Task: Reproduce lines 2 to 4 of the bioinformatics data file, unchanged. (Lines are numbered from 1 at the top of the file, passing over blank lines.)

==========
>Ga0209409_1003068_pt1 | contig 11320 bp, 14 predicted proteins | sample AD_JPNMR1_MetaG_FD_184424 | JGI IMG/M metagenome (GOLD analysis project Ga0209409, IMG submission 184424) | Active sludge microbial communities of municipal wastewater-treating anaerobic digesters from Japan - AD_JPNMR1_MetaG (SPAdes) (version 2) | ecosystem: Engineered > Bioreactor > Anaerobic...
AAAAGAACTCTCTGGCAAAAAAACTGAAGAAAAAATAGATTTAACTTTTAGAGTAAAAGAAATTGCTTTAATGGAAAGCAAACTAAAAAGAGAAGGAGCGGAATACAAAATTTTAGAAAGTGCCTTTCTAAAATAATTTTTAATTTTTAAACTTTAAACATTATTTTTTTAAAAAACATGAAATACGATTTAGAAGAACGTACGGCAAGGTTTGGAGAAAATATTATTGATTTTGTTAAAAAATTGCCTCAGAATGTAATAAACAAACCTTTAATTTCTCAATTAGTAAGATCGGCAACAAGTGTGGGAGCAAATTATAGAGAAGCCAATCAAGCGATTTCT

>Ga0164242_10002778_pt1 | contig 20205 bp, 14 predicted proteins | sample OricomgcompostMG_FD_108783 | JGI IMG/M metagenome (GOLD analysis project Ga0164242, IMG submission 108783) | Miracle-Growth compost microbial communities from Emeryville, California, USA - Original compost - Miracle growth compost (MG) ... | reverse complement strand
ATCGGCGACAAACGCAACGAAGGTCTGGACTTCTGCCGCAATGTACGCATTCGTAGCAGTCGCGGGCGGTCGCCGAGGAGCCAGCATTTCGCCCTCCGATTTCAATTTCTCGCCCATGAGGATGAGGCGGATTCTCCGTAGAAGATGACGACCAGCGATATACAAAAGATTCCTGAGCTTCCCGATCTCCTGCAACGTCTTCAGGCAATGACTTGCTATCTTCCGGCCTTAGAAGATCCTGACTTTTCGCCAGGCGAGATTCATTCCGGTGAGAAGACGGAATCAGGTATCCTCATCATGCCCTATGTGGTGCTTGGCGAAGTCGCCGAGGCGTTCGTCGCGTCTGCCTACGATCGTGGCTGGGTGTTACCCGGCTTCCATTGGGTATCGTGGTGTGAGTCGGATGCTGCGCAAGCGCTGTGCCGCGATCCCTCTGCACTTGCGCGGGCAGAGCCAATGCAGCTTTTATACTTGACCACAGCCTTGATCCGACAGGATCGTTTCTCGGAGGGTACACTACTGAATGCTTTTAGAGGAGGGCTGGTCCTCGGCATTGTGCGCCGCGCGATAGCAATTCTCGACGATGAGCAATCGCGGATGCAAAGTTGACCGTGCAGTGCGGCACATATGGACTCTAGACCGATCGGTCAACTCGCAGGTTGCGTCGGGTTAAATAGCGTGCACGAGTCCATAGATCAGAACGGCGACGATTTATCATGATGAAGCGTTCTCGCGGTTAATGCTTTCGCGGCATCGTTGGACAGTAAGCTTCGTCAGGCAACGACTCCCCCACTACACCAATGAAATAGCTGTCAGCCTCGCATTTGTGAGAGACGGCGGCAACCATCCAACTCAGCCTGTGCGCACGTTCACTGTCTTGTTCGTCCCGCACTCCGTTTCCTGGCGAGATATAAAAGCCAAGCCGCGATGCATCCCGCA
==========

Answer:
AAAAGAACTCTCTGGCAAAAAAACTGAAGAAAAAATAGATTTAACTTTTAGAGTAAAAGAAATTGCTTTAATGGAAAGCAAACTAAAAAGAGAAGGAGCGGAATACAAAATTTTAGAAAGTGCCTTTCTAAAATAATTTTTAATTTTTAAACTTTAAACATTATTTTTTTAAAAAACATGAAATACGATTTAGAAGAACGTACGGCAAGGTTTGGAGAAAATATTATTGATTTTGTTAAAAAATTGCCTCAGAATGTAATAAACAAACCTTTAATTTCTCAATTAGTAAGATCGGCAACAAGTGTGGGAGCAAATTATAGAGAAGCCAATCAAGCGATTTCT

>Ga0164242_10002778_pt1 | contig 20205 bp, 14 predicted proteins | sample OricomgcompostMG_FD_108783 | JGI IMG/M metagenome (GOLD analysis project Ga0164242, IMG submission 108783) | Miracle-Growth compost microbial communities from Emeryville, California, USA - Original compost - Miracle growth compost (MG) ... | reverse complement strand
ATCGGCGACAAACGCAACGAAGGTCTGGACTTCTGCCGCAATGTACGCATTCGTAGCAGTCGCGGGCGGTCGCCGAGGAGCCAGCATTTCGCCCTCCGATTTCAATTTCTCGCCCATGAGGATGAGGCGGATTCTCCGTAGAAGATGACGACCAGCGATATACAAAAGATTCCTGAGCTTCCCGATCTCCTGCAACGTCTTCAGGCAATGACTTGCTATCTTCCGGCCTTAGAAGATCCTGACTTTTCGCCAGGCGAGATTCATTCCGGTGAGAAGACGGAATCAGGTATCCTCATCATGCCCTATGTGGTGCTTGGCGAAGTCGCCGAGGCGTTCGTCGCGTCTGCCTACGATCGTGGCTGGGTGTTACCCGGCTTCCATTGGGTATCGTGGTGTGAGTCGGATGCTGCGCAAGCGCTGTGCCGCGATCCCTCTGCACTTGCGCGGGCAGAGCCAATGCAGCTTTTATACTTGACCACAGCCTTGATCCGACAGGATCGTTTCTCGGAGGGTACACTACTGAATGCTTTTAGAGGAGGGCTGGTCCTCGGCATTGTGCGCCGCGCGATAGCAATTCTCGACGATGAGCAATCGCGGATGCAAAGTTGACCGTGCAGTGCGGCACATATGGACTCTAGACCGATCGGTCAACTCGCAGGTTGCGTCGGGTTAAATAGCGTGCACGAGTCCATAGATCAGAACGGCGACGATTTATCATGATGAAGCGTTCTCGCGGTTAATGCTTTCGCGGCATCGTTGGACAGTAAGCTTCGTCAGGCAACGACTCCCCCACTACACCAATGAAATAGCTGTCAGCCTCGCATTTGTGAGAGACGGCGGCAACCATCCAACTCAGCCTGTGCGCACGTTCACTGTCTTGTTCGTCCCGCACTCCGTTTCCTGGCGAGATATAAAAGCCAAGCCGCGATGCATCCCGCA